There were very few motor vehicles then, only an occasional lorry or steam hauled vehicle was to be seen: almost everything that did not travel by the railway was horse-drawn or manuaily propelled. The gentry could be seen in their carriages with a coachman or groom, gigs.xiog-carts or ponytraps were the usual mode of conveyance for the less opulent who lived out of town: the bicycle or 'Shank's Pony' sufficed for all ethers, Almost every shop keeper had his delivery cart or van or an errand boy who rode a carrier cycle or perambulated a barrow or handcart for deliveries. The motor-bus was still unknown though there was one small horse-drawn closed conveyance which was known locally as the 'fever box' because it closely resem bIed the vehicle used for taking patients to the isolation hospital at Billericay, which trundled somewhat sorrowfully between the railway station, the town and Herongate two or three times daily untill920 when the first motor-buses arrived in the town. FIOm this time forward the automobile has steadily ousted the horse until we have now reached the point where it completely dominates our whole existence.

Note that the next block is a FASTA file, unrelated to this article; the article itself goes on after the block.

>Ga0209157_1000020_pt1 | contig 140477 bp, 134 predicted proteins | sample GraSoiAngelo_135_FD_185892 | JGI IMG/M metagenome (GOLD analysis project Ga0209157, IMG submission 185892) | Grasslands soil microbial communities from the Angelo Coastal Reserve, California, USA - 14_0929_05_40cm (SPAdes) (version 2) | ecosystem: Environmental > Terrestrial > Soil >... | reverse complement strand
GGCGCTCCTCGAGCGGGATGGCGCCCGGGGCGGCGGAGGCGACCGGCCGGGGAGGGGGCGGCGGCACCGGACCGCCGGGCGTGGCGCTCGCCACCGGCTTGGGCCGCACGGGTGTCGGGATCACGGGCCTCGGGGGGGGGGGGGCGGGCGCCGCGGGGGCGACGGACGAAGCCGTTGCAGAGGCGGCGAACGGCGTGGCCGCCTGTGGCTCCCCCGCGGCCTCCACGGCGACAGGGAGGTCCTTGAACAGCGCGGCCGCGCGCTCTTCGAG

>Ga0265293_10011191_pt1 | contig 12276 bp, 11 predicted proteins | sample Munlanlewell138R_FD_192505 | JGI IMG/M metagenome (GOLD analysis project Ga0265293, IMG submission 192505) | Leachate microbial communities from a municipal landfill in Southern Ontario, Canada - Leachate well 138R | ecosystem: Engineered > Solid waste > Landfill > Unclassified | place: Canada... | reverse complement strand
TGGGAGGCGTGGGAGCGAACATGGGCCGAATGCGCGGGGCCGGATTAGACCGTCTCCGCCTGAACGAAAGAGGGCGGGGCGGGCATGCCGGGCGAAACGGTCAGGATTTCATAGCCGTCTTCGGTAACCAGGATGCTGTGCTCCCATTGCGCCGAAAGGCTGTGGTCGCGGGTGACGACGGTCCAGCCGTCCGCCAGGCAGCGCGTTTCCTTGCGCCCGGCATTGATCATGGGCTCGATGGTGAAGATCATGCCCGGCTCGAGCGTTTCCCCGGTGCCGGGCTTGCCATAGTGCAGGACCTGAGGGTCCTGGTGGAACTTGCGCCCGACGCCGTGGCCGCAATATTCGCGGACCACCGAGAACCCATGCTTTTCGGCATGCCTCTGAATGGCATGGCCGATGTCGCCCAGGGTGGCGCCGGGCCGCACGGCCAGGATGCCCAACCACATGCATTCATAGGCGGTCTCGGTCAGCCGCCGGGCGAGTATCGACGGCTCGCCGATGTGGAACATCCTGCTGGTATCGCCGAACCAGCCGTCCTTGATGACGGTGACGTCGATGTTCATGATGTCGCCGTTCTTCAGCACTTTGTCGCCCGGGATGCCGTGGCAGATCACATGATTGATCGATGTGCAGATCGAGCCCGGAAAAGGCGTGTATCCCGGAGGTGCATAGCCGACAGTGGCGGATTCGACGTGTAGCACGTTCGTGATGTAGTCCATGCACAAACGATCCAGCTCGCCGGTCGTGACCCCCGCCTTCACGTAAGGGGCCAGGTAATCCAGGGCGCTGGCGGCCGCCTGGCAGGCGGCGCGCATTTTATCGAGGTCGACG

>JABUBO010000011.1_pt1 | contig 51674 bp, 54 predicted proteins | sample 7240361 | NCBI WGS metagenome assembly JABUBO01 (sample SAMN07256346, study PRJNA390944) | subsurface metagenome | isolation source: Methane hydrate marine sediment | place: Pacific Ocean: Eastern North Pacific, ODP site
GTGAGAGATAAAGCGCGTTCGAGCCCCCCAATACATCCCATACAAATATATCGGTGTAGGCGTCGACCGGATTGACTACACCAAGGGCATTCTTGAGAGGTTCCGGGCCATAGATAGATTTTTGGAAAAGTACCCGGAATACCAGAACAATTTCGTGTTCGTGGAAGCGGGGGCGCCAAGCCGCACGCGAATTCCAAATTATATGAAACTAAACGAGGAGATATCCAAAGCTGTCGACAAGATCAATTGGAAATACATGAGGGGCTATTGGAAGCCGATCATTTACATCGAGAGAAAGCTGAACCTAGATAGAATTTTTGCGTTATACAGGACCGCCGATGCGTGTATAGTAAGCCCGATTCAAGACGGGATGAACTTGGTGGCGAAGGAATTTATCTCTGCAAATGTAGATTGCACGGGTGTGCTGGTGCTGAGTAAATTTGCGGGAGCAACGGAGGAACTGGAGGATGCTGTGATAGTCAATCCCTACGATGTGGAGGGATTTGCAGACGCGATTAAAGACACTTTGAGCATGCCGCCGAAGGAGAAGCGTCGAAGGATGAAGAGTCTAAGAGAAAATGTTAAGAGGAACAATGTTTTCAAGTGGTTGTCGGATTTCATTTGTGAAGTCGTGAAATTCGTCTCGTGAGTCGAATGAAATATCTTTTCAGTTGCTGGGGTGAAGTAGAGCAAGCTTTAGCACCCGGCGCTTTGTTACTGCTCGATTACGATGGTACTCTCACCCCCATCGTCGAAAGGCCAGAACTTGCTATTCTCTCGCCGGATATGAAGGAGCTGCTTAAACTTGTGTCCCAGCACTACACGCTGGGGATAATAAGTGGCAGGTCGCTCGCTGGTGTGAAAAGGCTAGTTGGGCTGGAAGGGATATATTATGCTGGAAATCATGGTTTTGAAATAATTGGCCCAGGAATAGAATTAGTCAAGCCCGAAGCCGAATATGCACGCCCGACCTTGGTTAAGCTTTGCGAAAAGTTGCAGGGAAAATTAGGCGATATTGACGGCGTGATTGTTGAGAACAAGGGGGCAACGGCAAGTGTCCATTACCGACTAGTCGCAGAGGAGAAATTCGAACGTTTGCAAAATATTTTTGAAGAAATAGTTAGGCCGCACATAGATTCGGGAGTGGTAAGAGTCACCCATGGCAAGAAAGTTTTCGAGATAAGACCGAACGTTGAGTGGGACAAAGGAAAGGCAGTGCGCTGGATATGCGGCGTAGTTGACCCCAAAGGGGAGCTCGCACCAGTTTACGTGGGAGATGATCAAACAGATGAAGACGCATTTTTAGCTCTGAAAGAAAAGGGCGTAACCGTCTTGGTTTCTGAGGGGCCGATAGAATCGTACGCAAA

Since the coming of the Eastern Counties Railway in 1840 the development of the town has been almost excIusively of a residential character. No single industrial activity has ever been a major factor in the life of the district. This is due chiefly to its favourable location at a convenient distance from the Metropolis for commuting daily. The healthy atmosphere and elevated situation besides attracting former London residents has also brought a number ofhospitals and similar establishments into the district. These, coupled with the service, distributive and ancillary trades have been the